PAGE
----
The Attorney-General’s Department, chastened by its previous experience, wants to consult again on data retention — but also has Twitter and Facebook in its sights.
The Attorney-General’s Department has relaunched its campaign for a mandatory data retention regime but has flagged it wants to avoid the mistakes of the Rudd and Gillard era by consulting with both industry and privacy advocates before proceeding. However, it has also flagged expanding telecommunications interception powers to social media companies such as Twitter and Facebook and renewed its push to create a criminal offence for refusing to decrypt information seized by police.
In a letter to the Senate Committee on Legal and Constitutional Affairs, AGD secretary Roger Wilkins has confirmed his department has undertaken a variety of work on data retention since the election, after Wilkins told Greens Senator Scott Ludlam at Senate estimates in February he didn’t know if any work had been done. The work includes briefings for Attorney-General George Brandis (including question time briefs) and follow-up work, including work with state and territory agencies, on last year’s report by the Joint Committee on Intelligence and Security. The JCIS report considered a range of reforms to law enforcement and intelligence-gathering powers, including in telecommunications, and refused to endorse a mandatory data retention regime.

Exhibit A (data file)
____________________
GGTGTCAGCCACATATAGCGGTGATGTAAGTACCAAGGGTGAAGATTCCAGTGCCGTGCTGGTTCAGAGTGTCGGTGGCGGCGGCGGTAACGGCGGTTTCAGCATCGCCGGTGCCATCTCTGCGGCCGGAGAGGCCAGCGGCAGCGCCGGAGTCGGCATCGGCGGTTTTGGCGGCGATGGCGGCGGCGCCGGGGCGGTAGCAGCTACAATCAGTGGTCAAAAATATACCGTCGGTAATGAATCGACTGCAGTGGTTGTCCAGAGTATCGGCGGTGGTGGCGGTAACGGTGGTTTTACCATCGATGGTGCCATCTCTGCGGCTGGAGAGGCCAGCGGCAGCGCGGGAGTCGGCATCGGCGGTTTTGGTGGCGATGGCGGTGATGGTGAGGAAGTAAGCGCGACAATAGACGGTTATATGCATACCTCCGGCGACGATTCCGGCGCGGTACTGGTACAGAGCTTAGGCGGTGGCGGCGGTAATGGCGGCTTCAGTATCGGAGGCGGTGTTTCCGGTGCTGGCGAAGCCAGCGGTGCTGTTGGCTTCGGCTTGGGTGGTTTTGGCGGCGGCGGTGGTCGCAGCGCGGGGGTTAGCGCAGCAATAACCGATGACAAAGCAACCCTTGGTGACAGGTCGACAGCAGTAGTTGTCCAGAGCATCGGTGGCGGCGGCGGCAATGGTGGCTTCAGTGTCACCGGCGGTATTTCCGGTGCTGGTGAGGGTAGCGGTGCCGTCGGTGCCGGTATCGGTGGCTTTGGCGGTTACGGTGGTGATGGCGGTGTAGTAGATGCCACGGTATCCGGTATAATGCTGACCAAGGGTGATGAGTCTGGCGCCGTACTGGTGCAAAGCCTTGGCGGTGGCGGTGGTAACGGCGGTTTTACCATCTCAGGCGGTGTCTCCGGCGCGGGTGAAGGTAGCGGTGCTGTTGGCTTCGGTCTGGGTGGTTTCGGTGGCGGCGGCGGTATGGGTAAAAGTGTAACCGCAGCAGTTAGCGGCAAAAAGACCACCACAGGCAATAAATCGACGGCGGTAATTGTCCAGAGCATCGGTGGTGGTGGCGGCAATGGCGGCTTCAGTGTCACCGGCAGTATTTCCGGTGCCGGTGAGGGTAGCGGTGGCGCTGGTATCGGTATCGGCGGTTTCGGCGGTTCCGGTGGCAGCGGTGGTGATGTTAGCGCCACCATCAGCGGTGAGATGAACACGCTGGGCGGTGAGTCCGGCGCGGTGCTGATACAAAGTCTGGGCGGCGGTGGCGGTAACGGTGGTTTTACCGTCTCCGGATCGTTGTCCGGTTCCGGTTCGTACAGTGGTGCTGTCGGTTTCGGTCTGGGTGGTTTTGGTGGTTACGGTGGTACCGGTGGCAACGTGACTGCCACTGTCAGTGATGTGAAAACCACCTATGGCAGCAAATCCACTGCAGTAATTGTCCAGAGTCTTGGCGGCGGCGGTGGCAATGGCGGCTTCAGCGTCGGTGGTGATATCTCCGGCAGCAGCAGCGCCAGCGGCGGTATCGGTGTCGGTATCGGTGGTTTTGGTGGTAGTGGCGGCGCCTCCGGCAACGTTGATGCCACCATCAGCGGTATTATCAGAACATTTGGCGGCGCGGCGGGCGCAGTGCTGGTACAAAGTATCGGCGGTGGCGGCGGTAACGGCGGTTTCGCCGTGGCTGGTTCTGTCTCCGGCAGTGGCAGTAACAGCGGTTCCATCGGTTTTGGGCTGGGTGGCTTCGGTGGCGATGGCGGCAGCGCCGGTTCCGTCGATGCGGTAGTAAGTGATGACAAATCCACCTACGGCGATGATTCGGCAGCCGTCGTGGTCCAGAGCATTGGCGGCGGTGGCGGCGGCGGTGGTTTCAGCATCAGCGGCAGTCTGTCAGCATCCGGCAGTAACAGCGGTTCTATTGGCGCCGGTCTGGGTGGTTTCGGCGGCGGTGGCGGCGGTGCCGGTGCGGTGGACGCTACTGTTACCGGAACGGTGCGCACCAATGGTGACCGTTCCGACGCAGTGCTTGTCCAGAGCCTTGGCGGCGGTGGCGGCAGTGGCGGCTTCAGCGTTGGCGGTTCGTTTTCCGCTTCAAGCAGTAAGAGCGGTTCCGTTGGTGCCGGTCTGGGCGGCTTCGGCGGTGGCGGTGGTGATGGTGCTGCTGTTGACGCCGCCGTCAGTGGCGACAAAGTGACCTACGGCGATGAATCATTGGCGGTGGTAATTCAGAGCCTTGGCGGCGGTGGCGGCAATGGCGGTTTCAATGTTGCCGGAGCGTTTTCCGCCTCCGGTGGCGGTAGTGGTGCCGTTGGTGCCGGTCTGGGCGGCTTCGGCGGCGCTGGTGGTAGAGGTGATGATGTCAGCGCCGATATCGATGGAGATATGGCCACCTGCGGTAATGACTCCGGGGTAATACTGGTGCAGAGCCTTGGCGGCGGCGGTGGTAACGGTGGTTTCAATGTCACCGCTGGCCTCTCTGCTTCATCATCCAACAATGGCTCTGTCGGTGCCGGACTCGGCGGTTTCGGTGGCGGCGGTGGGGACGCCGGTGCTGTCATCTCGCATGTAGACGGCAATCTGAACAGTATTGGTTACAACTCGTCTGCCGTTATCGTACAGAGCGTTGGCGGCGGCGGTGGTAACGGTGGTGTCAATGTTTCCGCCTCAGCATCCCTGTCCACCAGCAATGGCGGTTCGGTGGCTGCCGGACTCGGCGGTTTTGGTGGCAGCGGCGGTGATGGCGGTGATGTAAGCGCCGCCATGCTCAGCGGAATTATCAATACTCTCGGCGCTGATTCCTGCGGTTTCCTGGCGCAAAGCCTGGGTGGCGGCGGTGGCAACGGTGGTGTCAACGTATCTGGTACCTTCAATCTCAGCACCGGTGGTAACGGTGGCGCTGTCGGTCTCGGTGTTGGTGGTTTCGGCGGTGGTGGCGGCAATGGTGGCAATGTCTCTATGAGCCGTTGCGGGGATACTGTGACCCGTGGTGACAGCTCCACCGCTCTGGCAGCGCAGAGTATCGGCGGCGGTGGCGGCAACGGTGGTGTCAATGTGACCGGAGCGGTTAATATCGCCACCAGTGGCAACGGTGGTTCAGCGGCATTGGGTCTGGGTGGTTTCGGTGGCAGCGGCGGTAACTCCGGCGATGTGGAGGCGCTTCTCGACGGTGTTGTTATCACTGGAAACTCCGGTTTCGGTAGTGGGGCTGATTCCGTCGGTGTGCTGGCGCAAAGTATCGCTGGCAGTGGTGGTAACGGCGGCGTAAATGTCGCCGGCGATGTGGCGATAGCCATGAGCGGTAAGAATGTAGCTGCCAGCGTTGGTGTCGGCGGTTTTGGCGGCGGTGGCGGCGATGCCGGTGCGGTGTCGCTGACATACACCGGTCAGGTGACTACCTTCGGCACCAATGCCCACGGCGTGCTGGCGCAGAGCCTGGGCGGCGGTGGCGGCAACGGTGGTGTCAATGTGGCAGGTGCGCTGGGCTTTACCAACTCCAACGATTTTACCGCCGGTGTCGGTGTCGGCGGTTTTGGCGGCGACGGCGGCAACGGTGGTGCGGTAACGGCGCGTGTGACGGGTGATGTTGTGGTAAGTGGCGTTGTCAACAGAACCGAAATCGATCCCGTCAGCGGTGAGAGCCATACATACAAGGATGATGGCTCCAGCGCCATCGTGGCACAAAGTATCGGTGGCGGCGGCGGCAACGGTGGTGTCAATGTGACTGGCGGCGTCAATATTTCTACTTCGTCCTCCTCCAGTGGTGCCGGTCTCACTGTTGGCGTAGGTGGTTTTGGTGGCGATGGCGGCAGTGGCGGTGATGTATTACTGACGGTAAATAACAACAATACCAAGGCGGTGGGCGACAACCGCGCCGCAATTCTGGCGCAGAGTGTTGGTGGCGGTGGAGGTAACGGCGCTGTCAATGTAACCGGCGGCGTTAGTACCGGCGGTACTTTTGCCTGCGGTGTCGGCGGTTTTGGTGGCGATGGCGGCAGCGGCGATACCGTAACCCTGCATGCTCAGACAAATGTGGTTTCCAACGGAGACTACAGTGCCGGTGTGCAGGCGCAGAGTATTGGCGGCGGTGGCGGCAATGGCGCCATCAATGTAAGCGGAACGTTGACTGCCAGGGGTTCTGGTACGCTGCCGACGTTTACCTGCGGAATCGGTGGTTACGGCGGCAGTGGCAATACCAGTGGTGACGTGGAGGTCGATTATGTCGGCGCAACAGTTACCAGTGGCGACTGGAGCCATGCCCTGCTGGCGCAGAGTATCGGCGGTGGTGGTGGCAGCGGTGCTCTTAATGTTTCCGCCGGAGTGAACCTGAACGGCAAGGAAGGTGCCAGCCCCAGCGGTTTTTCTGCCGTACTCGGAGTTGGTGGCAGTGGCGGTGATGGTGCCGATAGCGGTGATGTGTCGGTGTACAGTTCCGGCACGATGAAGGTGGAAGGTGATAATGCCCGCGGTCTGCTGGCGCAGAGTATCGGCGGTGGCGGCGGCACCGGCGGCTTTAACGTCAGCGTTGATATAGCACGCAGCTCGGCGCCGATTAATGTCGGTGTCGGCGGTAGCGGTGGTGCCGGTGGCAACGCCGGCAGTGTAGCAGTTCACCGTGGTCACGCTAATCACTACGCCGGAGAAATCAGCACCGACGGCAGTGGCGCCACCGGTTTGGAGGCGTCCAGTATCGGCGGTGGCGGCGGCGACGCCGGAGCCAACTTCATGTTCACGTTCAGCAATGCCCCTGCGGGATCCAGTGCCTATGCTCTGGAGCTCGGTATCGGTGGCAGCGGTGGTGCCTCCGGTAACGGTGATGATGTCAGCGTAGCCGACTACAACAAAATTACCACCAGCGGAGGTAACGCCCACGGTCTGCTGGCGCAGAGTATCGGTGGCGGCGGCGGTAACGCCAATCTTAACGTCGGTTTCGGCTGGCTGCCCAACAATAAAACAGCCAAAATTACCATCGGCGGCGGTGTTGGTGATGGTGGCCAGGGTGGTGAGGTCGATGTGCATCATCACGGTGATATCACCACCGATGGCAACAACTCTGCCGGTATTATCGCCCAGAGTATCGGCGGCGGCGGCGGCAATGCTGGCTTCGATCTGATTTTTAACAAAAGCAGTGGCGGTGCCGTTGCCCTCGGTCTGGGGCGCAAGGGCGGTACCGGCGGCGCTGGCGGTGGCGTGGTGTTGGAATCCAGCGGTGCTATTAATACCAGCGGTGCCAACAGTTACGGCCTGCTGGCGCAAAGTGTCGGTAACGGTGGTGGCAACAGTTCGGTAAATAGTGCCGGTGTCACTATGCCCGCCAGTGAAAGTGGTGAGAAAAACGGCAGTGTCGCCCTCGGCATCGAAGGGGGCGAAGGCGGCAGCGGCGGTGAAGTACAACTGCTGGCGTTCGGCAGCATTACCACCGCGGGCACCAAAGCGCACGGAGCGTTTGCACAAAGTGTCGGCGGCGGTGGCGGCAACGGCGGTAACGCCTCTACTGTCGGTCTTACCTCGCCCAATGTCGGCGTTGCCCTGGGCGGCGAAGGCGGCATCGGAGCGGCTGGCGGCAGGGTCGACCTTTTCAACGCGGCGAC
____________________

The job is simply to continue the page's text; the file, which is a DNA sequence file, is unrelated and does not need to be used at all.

The department has also provided an extensive submission covering similar ground to the Legal and Constitutional Affairs References Committee’s inquiry into the Telecommunications (Interception and Access) Act, initiated by Ludlam in December. On mandatory data retention, the department told the committee:
“… further exploration of options is necessary and that detailed consultation needs to occur with key stakeholders, including the telecommunications industry and privacy advocates before providing detailed advice to Government to support any decision on this topic.”
AGD’s previous attempt to establish a scheme under Kevin Rudd involved secret consultation with industry and an attempt to rush a scheme through cabinet before the 2010 election. Under Julia Gillard, the department suggested the process be recommenced with public consultation, but was rebuffed by the government until then-attorney-general Nicola Roxon included data retention in the reforms referred to JCIS in 2012. This time, it appears, AGD at least wants to bring non-industry stakeholders into a consultation process, although it has not flagged public consultation.